[Source]
The hitherto unrecognised text on the back [1] can be identified as part of three verses from hymn "Primo dierum omnium" [full text in Latin and English here], which typically appears as the first hymn in a Hymnary:

"... donis beatis munere.
Iam nunc paterna claritas te
postulamus affatim absit libido
sordidans omnisque actus noxius
Ne foeda sit vel lubrica compago
nostri corporis per quam averni ignibus
ipsi crememur acrius.  Ob hoc
redemptor quesumus ut probra nostra diluas ..."
Thus the initial is perhaps not an "O" or a "D", but a "P" with the left vertical cropped off.

In each case, the earliest recorded provenance of the cuttings above, all of which were given to Yale by Robert Lehamn in 1954, is a variant of "Acquired in Paris, 1953", with a footnote explaining that the only evidence for this statement is that "The provenance is recorded by Seymour (1970) [i.e. Early Italian Paintings in the Yale Art Gallery: A Catalogue, 1970] ... [but] no records of the purchase have been found in the Robert Lehman Collection archives".

A combination of the subject-matter of the largest cutting, God the Father; the artist, Girolamo da Cremona; and the subjects of the other initials with which it shares a provenance, allow us to identify them all as coming from the important collection of André-Jean Hachette (1873-1952).

They were lot 56 in the auction catalogue: Collection André Hachette: manuscrits du XIIe au XVIe siècle, miniatures, imprimés des XVe et XVIe siècles, riches reliures armoriées, Librairie Giraud-Badin, Paris, 16 December 1953:

Although there is no reproduction in the published catalogue, there is a photo at the Courtauld Institute of the framed group:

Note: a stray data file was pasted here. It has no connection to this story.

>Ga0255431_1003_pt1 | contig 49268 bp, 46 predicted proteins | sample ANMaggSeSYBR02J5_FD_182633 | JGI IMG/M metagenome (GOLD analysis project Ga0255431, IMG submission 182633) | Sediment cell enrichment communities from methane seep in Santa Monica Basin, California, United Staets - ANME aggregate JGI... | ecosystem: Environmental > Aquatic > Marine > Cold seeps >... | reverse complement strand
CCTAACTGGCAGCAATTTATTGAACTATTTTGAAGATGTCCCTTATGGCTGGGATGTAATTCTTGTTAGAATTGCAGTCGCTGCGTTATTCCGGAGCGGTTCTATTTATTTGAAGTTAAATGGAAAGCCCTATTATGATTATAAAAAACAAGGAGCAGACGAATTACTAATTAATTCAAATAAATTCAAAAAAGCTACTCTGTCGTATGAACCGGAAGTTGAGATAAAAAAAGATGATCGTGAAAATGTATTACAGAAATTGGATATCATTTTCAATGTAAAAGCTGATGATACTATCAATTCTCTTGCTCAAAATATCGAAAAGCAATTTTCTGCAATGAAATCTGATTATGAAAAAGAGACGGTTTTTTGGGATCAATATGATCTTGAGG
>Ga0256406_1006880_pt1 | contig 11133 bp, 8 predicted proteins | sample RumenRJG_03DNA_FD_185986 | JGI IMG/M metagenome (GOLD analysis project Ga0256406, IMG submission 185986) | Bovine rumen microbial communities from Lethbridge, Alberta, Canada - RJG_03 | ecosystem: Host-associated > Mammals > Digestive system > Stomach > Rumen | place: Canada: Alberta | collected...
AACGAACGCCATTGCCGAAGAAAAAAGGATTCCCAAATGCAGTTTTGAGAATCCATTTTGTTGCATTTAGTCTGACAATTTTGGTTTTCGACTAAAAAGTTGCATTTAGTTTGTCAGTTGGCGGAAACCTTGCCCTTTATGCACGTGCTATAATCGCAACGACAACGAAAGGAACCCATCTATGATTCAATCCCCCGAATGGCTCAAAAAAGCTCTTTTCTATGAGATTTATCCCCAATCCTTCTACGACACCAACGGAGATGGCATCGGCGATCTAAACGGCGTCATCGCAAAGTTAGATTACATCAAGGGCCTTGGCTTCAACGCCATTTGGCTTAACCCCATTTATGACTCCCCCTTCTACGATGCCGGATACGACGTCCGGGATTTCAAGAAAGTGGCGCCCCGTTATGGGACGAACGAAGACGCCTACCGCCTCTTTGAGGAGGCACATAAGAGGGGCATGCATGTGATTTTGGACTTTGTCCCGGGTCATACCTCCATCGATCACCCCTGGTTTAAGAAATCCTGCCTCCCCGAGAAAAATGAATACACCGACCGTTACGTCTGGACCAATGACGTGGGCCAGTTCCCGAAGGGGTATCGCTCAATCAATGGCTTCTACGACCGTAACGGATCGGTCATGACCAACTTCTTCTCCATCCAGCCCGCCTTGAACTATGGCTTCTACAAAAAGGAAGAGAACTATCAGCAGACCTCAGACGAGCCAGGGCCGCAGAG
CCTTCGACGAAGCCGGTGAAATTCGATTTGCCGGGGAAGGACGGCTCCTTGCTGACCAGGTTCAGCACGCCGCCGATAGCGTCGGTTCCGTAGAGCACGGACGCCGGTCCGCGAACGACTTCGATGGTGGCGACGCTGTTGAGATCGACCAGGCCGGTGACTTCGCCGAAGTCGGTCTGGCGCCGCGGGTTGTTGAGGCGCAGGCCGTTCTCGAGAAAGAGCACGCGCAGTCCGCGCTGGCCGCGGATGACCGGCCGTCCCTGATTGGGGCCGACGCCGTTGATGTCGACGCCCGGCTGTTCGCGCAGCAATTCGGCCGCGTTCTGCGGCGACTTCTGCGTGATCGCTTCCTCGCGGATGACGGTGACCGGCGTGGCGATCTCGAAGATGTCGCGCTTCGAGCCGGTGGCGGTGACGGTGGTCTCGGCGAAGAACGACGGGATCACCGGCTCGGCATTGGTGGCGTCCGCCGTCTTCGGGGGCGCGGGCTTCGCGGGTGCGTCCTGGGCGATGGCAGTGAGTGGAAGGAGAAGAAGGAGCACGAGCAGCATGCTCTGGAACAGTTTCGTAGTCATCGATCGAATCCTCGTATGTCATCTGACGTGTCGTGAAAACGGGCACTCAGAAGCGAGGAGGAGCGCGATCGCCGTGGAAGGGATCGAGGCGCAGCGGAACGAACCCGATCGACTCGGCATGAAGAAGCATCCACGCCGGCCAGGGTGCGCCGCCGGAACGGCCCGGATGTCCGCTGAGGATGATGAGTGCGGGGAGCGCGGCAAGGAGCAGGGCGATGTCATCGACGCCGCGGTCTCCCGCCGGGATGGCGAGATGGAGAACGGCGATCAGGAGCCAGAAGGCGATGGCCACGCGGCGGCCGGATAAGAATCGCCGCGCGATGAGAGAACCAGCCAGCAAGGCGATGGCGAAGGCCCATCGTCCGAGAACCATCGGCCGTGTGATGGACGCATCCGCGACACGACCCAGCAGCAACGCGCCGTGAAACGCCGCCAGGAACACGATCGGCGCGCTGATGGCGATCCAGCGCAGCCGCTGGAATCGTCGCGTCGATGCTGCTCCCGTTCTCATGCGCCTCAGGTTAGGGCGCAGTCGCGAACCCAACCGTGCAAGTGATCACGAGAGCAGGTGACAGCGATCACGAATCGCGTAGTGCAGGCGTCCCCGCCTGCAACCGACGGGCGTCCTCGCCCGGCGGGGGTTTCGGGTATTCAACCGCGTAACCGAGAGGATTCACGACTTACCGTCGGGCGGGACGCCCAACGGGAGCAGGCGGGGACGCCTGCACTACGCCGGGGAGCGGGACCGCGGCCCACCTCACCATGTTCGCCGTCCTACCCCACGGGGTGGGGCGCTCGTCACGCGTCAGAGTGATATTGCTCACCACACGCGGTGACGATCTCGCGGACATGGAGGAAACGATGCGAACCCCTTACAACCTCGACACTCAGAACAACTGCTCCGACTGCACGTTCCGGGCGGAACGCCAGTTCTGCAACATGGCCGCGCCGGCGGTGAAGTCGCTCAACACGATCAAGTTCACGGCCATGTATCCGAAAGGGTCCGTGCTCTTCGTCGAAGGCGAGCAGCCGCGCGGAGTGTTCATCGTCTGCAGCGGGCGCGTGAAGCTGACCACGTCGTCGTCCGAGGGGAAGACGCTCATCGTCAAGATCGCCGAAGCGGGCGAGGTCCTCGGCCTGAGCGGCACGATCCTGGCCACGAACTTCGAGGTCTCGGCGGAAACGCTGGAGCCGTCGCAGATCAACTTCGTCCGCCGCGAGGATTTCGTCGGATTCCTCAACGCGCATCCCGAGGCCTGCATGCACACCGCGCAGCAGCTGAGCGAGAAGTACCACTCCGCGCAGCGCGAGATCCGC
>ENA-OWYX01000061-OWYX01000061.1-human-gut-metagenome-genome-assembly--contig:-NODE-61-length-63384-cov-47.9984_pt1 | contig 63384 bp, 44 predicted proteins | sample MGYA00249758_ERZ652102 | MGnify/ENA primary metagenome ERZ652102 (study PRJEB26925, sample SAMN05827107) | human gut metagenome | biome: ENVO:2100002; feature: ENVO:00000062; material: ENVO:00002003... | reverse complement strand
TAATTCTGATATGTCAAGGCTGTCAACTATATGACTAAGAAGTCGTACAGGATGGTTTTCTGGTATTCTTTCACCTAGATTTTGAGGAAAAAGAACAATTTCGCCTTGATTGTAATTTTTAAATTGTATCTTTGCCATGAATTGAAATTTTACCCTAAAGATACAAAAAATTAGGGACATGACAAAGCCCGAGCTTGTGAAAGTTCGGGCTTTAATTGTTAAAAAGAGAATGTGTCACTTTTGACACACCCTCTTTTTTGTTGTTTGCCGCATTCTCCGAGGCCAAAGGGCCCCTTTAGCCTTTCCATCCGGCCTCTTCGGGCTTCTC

This shows that in addition to five Italian cuttings, the ensemble included four Netherlandish/Germanic ones, also part of the same 1954 Lehman gift to Yale:
[Source]
I do not know for sure, but I suspect that the group of six other uninhabited initials above may come from one of the miscellaneous groups of initials in the Hachette auction, such as lot 49: "Initiales peintes provenant d'antiphonaires italiens du XVe siècle. -- 13 pièces sur vélin".




[1]
In the New York exhibition catalogue, Painting in Renaissance Siena, 1420-1500, ed. by K. Christiansen, L. B. Kanter, and C. B. Strehlke (Metropolitan Museum of Art, 1988), no. 53, the cutting is described as coming from a Psalter, with the comment that "The fragmentary passage on the reverse of the sheets is insufficient to indetify the text illustrated, although Psalm 92 (93) ... would be appropriate". The 2003 catalogue transcribes the text as: "donis b[ea]tis mu/  ac pat[i]na claritas/ affati ab sit libro/ a[...]is quem actus noxiu/ sit ul[...] lubrica [con]pa/ po[n]is p[er] qua[m] a[...]ni i/  acrius.  Ob ho".


EDIT 23 August 2020

Giacomo Baroffio has been in contact to say that the Girolamo da Cremona cutting does not necessarily have to be from a hymnbook, but could be a psalter-hymnbook or a breviary; its dimensions suggest a hymnbook or a psalter-hymnbook.